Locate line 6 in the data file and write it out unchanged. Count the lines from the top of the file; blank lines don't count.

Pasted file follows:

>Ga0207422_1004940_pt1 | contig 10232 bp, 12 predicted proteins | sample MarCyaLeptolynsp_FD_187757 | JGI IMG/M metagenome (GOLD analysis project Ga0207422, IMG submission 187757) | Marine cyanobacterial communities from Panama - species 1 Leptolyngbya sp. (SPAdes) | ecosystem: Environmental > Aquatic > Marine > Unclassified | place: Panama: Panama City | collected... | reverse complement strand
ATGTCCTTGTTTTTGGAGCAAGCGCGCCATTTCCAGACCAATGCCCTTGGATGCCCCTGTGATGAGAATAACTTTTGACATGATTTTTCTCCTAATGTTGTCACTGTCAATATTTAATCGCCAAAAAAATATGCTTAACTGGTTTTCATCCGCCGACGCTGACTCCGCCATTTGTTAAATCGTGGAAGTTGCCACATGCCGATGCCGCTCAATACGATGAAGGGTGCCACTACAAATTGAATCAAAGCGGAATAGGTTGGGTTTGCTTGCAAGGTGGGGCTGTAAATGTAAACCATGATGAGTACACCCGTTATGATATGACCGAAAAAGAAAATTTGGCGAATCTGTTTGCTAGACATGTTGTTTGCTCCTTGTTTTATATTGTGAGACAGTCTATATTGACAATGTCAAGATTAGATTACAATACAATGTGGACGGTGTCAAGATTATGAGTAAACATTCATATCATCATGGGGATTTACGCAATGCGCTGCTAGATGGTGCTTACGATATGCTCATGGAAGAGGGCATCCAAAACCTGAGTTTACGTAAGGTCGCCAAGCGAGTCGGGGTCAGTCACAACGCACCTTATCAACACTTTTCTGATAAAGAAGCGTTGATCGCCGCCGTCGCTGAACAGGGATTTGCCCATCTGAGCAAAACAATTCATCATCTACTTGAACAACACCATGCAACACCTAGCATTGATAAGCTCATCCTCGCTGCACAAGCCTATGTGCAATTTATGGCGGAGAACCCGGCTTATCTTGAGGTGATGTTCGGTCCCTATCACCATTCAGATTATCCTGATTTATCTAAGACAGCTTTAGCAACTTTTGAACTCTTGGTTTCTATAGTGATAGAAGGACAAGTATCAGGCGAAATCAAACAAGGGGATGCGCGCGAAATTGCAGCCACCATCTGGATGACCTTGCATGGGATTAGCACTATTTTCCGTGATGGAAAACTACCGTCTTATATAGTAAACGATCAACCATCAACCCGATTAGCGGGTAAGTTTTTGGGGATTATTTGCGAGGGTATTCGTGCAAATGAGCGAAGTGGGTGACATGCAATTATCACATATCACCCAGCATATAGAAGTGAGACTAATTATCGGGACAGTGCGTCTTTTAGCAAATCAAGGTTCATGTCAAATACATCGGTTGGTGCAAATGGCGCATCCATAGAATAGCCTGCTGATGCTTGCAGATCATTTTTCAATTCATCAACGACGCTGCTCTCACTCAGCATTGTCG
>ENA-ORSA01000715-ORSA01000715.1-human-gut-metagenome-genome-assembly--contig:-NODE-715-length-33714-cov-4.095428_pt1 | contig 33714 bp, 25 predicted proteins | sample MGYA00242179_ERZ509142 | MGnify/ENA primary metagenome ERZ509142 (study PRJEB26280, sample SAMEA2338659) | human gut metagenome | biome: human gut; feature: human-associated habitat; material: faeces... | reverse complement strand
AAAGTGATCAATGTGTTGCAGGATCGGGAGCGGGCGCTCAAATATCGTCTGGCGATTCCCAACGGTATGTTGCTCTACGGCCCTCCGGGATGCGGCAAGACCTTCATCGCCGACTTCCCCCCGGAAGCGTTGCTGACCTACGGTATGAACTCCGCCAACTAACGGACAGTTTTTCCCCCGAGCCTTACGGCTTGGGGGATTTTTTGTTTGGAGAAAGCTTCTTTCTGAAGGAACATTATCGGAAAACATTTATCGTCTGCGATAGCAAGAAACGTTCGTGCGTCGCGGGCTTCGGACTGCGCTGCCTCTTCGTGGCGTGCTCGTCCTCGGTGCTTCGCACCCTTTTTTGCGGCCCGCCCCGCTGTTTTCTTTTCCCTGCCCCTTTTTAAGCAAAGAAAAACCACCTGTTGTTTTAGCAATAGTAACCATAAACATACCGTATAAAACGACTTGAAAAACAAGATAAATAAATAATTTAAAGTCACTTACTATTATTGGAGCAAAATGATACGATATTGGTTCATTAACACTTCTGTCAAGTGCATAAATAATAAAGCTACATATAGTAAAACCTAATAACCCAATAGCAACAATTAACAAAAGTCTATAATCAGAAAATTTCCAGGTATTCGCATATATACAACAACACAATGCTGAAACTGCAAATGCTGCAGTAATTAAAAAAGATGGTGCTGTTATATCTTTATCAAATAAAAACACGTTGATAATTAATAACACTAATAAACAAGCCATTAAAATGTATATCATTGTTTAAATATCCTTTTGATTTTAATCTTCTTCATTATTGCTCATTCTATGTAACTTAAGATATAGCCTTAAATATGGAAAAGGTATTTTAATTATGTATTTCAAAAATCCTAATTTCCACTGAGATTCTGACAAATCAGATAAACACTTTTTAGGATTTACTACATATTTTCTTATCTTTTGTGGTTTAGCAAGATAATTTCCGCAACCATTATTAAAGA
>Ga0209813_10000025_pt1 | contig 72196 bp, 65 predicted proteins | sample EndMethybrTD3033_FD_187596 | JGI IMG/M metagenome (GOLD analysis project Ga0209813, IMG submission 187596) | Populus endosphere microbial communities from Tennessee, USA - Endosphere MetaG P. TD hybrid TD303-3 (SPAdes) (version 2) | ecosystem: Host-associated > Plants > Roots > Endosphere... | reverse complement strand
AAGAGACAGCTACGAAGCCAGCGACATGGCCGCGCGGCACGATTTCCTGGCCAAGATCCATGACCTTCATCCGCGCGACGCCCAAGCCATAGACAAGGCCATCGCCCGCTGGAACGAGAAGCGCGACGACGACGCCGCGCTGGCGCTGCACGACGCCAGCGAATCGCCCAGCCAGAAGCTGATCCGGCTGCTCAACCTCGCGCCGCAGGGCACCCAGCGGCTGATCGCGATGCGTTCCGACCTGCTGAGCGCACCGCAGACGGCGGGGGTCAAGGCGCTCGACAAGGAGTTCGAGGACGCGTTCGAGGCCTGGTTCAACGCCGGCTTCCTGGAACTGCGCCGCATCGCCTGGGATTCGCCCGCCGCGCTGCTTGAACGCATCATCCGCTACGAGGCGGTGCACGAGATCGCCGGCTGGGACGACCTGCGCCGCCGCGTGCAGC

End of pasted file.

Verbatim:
AAGAGACAGCTACGAAGCCAGCGACATGGCCGCGCGGCACGATTTCCTGGCCAAGATCCATGACCTTCATCCGCGCGACGCCCAAGCCATAGACAAGGCCATCGCCCGCTGGAACGAGAAGCGCGACGACGACGCCGCGCTGGCGCTGCACGACGCCAGCGAATCGCCCAGCCAGAAGCTGATCCGGCTGCTCAACCTCGCGCCGCAGGGCACCCAGCGGCTGATCGCGATGCGTTCCGACCTGCTGAGCGCACCGCAGACGGCGGGGGTCAAGGCGCTCGACAAGGAGTTCGAGGACGCGTTCGAGGCCTGGTTCAACGCCGGCTTCCTGGAACTGCGCCGCATCGCCTGGGATTCGCCCGCCGCGCTGCTTGAACGCATCATCCGCTACGAGGCGGTGCACGAGATCGCCGGCTGGGACGACCTGCGCCGCCGCGTGCAGC